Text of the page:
Moody's cuts Bunge outlook to negative after IOI Loders deal - Business News | The Star Online

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Moody's cuts Bunge outlook to negative after IOI Loders deal


  • Palm Oil
  • Thursday, 14 Sep 2017

The agency revised Bunge's outlook from stable to negative after it opened a $900 million credit facility to help fund a deal for a controlling stake in Malaysian palm oil producer IOI Loders Croklaan.  Moody's maintained Bunge's Baa2 long-term debt rating, but warned that without improved operating performance and cash flow, the company risks a downgrade to Baa3, one notch above junk.

The agency revised Bunge's outlook from stable to negative after it opened a $900 million credit facility to help fund a deal for a controlling stake in Malaysian palm oil producer IOI Loders Croklaan. Moody's maintained Bunge's Baa2 long-term debt rating, but warned that without improved operating performance and cash flow, the company risks a downgrade to Baa3, one notch above junk.

Moody's Investors Service cut its outlook for Bunge Ltd on Wednesday and cautioned that without much improved earnings it could cut the U.S. agribusiness' credit rating to just a step above junk status.

The agency revised Bunge's outlook from stable to negative after it opened a $900 million credit facility to help fund a deal for a controlling stake in Malaysian palm oil producer IOI Loders Croklaan.

Moody's maintained Bunge's Baa2 long-term debt rating, but warned that without improved operating performance and cash flow, the company risks a downgrade to Baa3, one notch above junk.

Its long term ratings for Bunge rivals Archer Daniels Midland Co and Cargill Inc are A2, three steps above Bunge.

Despite stable credit metrics in recent years, two straight quarters of weak results raised concern that debt-funded acquisitions could weaken Bunge's credit rating, John Rogers, senior vice president at Moody's, said in a release.

Bunge on Tuesday said it struck a deal to buy 70 percent of IOI Loders Croklaan from parent IOI Corp Berhad for $946 million to expand its higher-margin food ingredients business. The deal came two months after the company announced sweeping cost cuts to reverse slide in profits and after rebuffing a takeover approach from Glencore earlier this year.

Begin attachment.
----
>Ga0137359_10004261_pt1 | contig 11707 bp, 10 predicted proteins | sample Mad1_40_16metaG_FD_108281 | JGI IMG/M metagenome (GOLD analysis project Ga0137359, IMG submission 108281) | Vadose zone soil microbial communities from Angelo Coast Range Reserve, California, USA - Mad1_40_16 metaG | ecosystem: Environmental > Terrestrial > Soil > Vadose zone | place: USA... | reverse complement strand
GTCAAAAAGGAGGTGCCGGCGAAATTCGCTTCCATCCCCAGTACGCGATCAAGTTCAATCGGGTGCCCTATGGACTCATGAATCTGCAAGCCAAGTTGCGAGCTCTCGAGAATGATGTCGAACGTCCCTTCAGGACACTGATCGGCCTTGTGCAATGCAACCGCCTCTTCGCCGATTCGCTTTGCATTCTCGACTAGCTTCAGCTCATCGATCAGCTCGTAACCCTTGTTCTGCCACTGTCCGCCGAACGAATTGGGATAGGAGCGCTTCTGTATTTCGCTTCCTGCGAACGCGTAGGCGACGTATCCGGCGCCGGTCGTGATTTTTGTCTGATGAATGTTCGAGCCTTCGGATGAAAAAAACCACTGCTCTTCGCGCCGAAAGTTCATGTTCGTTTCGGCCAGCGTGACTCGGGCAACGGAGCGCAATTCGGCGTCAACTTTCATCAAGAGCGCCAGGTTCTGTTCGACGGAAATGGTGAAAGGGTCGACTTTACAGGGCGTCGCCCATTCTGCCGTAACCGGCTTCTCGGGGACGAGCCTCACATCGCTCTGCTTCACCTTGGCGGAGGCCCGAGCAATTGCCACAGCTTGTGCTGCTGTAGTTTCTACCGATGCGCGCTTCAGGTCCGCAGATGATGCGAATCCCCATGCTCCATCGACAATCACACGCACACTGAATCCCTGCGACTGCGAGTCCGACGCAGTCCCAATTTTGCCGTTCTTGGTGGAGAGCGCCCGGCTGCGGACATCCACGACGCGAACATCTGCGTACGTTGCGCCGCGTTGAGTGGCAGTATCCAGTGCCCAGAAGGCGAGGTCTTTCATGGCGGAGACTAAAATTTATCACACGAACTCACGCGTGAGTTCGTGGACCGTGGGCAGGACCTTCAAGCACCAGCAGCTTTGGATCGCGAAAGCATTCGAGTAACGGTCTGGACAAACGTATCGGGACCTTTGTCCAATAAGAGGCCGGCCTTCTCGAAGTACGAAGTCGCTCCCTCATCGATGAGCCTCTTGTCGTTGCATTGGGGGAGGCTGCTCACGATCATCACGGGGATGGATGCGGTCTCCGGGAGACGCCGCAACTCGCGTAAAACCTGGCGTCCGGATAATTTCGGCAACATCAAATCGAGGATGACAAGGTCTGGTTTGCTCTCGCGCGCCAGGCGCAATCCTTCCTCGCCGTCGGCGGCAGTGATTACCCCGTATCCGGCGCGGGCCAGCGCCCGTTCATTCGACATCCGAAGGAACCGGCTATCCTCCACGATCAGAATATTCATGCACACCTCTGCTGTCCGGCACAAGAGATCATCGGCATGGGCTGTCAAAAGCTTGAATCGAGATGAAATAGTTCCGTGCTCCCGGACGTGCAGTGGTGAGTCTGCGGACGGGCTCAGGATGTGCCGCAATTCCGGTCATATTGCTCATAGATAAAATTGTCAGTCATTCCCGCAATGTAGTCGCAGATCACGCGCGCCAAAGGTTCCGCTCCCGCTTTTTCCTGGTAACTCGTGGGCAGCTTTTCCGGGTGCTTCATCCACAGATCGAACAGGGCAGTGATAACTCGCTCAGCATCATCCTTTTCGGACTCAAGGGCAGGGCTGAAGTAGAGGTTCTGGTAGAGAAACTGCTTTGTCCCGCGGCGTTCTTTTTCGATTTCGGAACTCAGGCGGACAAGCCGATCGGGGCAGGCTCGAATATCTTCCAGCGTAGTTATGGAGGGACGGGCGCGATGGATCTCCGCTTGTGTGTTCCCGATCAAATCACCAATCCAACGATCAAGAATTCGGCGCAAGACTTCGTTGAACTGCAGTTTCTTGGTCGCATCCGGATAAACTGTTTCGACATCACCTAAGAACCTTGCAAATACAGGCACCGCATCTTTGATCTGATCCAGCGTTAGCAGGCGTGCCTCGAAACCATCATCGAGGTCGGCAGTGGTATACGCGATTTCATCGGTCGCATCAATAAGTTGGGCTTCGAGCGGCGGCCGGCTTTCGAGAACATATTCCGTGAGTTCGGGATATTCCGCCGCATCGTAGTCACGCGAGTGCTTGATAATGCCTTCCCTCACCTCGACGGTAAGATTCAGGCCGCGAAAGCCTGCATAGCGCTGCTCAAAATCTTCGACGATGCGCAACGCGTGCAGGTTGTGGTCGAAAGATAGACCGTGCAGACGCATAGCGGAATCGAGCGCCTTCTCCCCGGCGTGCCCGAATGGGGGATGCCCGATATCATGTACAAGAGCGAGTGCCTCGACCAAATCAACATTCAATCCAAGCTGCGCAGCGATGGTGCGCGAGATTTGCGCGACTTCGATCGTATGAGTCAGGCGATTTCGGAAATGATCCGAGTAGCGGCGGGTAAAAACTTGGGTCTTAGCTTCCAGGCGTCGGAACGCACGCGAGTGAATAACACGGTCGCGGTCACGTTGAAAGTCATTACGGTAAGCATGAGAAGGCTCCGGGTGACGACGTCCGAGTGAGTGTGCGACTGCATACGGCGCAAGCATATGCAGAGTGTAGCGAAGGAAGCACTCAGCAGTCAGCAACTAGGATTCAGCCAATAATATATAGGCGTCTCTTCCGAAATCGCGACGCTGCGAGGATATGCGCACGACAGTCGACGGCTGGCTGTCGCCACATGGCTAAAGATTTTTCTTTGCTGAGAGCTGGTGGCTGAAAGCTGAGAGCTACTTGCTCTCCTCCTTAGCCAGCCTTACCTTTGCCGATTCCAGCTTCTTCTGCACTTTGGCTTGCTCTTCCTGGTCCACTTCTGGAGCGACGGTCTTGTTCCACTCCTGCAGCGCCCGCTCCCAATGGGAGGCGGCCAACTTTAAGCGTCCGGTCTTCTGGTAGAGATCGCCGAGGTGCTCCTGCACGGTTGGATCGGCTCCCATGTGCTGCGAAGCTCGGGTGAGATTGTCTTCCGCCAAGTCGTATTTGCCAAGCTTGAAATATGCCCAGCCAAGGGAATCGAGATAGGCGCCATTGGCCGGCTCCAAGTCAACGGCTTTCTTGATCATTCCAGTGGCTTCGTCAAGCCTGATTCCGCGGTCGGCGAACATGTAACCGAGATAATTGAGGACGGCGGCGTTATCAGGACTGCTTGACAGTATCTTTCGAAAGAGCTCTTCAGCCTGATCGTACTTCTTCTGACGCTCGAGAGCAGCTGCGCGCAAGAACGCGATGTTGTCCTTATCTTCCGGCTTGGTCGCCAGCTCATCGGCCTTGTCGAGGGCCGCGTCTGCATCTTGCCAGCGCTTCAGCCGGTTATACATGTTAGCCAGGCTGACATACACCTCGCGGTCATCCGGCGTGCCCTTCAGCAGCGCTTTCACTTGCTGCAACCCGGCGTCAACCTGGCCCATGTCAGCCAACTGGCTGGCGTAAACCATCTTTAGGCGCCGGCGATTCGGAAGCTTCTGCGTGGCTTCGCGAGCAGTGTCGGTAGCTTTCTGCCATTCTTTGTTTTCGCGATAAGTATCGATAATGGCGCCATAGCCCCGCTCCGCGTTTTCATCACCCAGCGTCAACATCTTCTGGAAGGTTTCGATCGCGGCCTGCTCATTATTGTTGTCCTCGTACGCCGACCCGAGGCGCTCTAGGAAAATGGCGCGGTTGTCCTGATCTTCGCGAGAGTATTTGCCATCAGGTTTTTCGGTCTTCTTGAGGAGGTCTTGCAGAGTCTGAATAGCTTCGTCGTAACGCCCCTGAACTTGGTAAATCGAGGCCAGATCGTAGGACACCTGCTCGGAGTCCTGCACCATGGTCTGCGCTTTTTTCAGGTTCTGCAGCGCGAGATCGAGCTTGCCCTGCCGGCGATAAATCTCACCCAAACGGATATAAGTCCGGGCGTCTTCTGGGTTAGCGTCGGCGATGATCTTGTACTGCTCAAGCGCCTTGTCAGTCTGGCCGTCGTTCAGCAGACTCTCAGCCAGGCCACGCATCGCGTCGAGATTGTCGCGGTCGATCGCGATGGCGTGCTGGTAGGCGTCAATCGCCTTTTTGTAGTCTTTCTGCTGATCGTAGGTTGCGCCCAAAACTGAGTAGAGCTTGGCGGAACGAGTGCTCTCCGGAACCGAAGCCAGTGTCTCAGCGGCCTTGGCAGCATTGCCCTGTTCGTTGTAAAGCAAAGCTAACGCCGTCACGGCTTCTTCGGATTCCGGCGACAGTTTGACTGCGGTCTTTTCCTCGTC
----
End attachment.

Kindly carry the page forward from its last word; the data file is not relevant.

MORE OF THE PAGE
Global grains traders have been seeking ways to diversify and boost earnings amid a global grains glut that has dragged down commodity prices and squeezed operating margins.

Moody's said its stable rating had been based on the expectation that Bunge's trailing four-quarter earnings before interest, taxes, depreciation and amortization, or EBITDA, would be between $1.6 billion and $1.9 billion.

But after a weak first half of 2017, that was likely to fall to $1.25 billion to $1.45 billion, boosting the company's pro forma debt-to-EBITDA ratio to 3.5x, Moody's said.

Ratings agencies Fitch and S&P Global said Tuesday that their Bunge ratings remain unchanged after the deal, citing expectations for an earnings turnaround through 2018.

S&P said it expects Bunge's debt-to-EBITDA ratio by late 2018 to fall below the 3x, a critical level above which the ratings agency could consider a downgrade.

Fitch anticipates Bunge's gross leverage, or debt-to-EBITDA, would remain above the mid-3x level this year before moderating into 2018 with an anticipated rebound in earnings.

Bunge shares were up 1.2 percent on Wednesday at $72.29 after tumbling 5.7 percent a day earlier in the company's steepest slide in four months. - Reuters

Palm Oil , Plantations , Markets

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